I’m a little torn on The Survivalist, because I did find it unique and interesting, and I’m sure certain people would love it. Unfortunately, I also found it depressing and a little too empty… which may have been the point, but was just not quite my cup of coffee. Check it out, though, if you’re into truly bleak post-apocalypse stuff. The Void also has me second-guessing myself, because so many people loved it, but I think I was expecting more of a suspenseful cult movie (a la The Invitation) and got a scifi monster movie instead. Again, that doesn’t make the movie bad, it’s just not my favorite thing.

Now, I have to admit right off the bat here that I’m not a huge Child’s Play fan. I loved Bride of Chucky as a kid because I thought Jennifer Tilly was badass (still do), but it’s never been a favorite horror franchise of mine. So basically, there’s almost no way this movie could’ve been a home run for me. As it was, I enjoyed it. I thought Fiona Dourif did an incredible impression of Brad Dourif, though, so that was really fun to watch.

Finally, Stake Land II was certainly not a bad effort. I still love the world they’ve created here, and The Mother was a creepy and effective new villain. Unfortunately, the plot just wasn’t tight enough and the final battle against The Mother was a big letdown. But maybe I just prefer to imagine Martin married and happy like he was at the beginning of the movie. The vampire apocalypse seems like a non-stop bummer, man.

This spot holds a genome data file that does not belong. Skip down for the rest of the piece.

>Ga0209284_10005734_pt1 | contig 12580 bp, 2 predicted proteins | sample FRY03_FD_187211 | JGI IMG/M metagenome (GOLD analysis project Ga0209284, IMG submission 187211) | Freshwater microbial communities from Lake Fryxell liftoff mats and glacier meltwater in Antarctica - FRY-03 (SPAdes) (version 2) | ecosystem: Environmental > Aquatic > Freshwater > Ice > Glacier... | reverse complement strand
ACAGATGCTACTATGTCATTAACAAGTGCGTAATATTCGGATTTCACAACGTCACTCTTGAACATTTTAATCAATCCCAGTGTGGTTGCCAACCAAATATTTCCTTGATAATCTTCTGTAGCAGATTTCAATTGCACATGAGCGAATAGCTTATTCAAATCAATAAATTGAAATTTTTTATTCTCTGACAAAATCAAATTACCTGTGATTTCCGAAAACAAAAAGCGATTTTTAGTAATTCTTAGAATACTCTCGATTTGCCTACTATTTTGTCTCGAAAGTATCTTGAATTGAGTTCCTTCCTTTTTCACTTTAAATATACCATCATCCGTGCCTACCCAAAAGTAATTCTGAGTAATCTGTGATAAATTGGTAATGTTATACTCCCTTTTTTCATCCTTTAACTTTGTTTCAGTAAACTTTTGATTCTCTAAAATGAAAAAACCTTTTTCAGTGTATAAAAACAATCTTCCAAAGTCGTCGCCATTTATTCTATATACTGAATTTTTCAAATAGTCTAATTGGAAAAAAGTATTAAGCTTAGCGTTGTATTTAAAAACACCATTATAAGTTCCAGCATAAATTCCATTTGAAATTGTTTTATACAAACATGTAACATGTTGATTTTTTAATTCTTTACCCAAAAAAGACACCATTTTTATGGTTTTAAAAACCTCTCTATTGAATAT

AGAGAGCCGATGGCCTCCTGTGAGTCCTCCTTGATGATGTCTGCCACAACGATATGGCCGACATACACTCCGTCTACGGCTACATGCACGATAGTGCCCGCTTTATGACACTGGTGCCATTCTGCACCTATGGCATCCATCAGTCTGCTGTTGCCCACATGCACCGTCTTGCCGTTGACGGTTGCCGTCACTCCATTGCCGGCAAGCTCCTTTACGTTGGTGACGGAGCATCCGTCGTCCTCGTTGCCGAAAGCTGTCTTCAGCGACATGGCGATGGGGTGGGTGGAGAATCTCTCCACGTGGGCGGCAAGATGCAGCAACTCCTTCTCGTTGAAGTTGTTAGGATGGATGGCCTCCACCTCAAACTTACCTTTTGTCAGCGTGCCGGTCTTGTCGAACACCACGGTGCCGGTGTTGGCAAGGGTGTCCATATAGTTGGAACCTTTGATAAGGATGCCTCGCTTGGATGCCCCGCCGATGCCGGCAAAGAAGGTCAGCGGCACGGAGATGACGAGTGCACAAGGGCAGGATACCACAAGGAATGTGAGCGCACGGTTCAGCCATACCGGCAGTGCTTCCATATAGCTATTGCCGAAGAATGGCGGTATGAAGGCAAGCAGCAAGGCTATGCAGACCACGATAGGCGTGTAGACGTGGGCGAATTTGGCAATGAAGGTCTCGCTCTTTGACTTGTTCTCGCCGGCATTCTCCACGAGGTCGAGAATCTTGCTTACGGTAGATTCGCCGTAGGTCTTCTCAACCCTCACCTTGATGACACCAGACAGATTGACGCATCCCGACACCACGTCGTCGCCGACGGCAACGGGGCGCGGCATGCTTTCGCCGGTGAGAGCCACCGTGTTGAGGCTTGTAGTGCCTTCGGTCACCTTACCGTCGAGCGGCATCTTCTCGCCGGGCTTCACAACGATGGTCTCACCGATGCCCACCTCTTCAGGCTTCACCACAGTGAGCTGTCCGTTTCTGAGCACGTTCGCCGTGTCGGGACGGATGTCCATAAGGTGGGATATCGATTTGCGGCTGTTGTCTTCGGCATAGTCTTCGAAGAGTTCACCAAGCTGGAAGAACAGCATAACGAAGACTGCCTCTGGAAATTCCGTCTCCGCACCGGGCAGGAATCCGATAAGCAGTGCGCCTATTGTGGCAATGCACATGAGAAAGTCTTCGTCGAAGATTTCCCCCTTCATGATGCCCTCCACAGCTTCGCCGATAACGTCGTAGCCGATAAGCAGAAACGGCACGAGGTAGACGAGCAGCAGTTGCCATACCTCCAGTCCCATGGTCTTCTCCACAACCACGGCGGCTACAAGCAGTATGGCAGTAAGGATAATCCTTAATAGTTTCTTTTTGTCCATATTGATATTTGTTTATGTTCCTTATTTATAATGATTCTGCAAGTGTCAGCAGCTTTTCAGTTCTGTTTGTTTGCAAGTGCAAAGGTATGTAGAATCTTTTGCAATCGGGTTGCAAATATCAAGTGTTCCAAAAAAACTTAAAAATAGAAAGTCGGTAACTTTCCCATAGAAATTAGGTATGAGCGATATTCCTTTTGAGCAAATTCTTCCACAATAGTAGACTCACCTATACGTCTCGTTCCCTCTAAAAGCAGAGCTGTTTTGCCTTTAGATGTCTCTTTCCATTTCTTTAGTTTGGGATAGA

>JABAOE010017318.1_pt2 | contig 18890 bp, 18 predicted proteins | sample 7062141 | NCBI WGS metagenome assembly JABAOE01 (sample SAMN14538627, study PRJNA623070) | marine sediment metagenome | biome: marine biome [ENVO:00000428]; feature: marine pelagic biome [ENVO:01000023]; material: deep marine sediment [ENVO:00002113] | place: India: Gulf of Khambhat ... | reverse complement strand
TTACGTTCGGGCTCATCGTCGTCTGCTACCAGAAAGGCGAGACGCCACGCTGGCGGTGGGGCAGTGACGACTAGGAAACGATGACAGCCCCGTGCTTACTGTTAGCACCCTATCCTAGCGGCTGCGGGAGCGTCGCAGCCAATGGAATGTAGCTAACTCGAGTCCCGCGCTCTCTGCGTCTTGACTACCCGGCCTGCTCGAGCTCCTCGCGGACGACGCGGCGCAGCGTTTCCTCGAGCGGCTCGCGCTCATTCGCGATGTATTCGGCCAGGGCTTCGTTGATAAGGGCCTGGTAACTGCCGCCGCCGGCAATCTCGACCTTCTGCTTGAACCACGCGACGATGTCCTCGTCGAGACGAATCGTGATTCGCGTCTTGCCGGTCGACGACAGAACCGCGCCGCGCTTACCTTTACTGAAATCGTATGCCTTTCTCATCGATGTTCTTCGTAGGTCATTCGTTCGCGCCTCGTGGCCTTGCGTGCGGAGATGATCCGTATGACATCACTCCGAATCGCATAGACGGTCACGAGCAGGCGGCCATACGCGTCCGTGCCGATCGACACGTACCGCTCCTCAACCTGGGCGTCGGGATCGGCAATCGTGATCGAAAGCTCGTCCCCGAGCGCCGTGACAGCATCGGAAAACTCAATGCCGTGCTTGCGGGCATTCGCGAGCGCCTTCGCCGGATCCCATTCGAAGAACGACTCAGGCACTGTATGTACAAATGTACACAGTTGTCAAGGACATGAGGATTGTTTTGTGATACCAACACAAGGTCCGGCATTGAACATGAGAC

The good. So much good this year! It’s going to be difficult to recap succinctly, but here goes. Let’s start with Hounds of Love, which kicked off my October in terrifying style. Australian horror is killing it these days, guys. This movie was incredibly hard to watch, even though it managed to keep the most horrifying stuff off-screen (which was a relief, but also, wow, the places your imagination goes when that camera pans to blackness aren’t pretty). Harrowing, flat-out scary stuff here.

Equally difficult to watch was Gerald’s Game – that ending hand scene will stick with me forever. I love a good, one-location survival horror, and this one pushed all the right buttons. Viewers are so split over the ending, but I think it’s kind of inconsequential, to be honest.

The Babysitter and Little Evil were both flawed but genuinely fun and funny, and filled with hilarious characters. Samara Weaving’s babysitter character was refreshingly different (seriously, she seemed like the most chill babysitter a kid could ask for… for the most part) and I really look forward to seeing her in Mayhem later. Little Evil was a little too repetitive at times, and honestly a bit of a disappointment after Tucker and Dale Vs. Evil, but I also realize that’s a high bar. Overall, it was a heartwarming film with innumerable Easter eggs for horror fans, so how can I complain?

Creep 2 was a big surprise, considering the first Creep barely registered for me. I found this sequel much more compelling and unsettling, probably at least in part because the protagonist is a female this time around. It’s not just that, though – Desiree Akhavan (Sara) simply makes for a much more intriguing character than Patrick Brice’s broke videographer in the original. Sara’s motivations are more layered and complex, and thus, so are her responses to what Mark Duplass’s character (the titular creep) throws at her. I was into this.